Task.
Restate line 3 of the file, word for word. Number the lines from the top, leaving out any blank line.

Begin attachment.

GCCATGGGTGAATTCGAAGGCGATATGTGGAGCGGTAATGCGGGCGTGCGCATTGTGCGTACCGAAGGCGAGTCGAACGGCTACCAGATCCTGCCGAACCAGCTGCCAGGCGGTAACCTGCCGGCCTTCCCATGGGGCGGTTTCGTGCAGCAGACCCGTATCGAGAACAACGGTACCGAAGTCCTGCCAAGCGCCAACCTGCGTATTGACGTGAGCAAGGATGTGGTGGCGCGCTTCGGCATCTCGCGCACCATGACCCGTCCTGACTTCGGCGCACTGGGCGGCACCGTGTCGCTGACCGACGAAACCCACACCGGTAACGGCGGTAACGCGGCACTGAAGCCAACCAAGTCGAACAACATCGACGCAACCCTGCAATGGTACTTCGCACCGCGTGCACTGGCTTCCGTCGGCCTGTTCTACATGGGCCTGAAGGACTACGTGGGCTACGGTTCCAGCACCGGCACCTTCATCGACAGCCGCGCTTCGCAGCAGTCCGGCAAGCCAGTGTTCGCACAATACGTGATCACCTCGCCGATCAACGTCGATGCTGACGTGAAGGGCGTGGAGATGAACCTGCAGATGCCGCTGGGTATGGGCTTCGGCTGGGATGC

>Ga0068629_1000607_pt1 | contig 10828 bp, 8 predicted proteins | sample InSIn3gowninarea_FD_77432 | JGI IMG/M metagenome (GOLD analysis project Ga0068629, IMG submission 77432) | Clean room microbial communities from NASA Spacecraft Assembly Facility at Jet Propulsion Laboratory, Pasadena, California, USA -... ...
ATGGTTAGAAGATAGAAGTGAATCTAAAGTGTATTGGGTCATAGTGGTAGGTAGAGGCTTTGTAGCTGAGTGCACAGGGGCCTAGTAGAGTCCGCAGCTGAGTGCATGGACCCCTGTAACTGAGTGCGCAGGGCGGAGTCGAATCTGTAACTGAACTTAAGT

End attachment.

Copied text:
ATGGTTAGAAGATAGAAGTGAATCTAAAGTGTATTGGGTCATAGTGGTAGGTAGAGGCTTTGTAGCTGAGTGCACAGGGGCCTAGTAGAGTCCGCAGCTGAGTGCATGGACCCCTGTAACTGAGTGCGCAGGGCGGAGTCGAATCTGTAACTGAACTTAAGT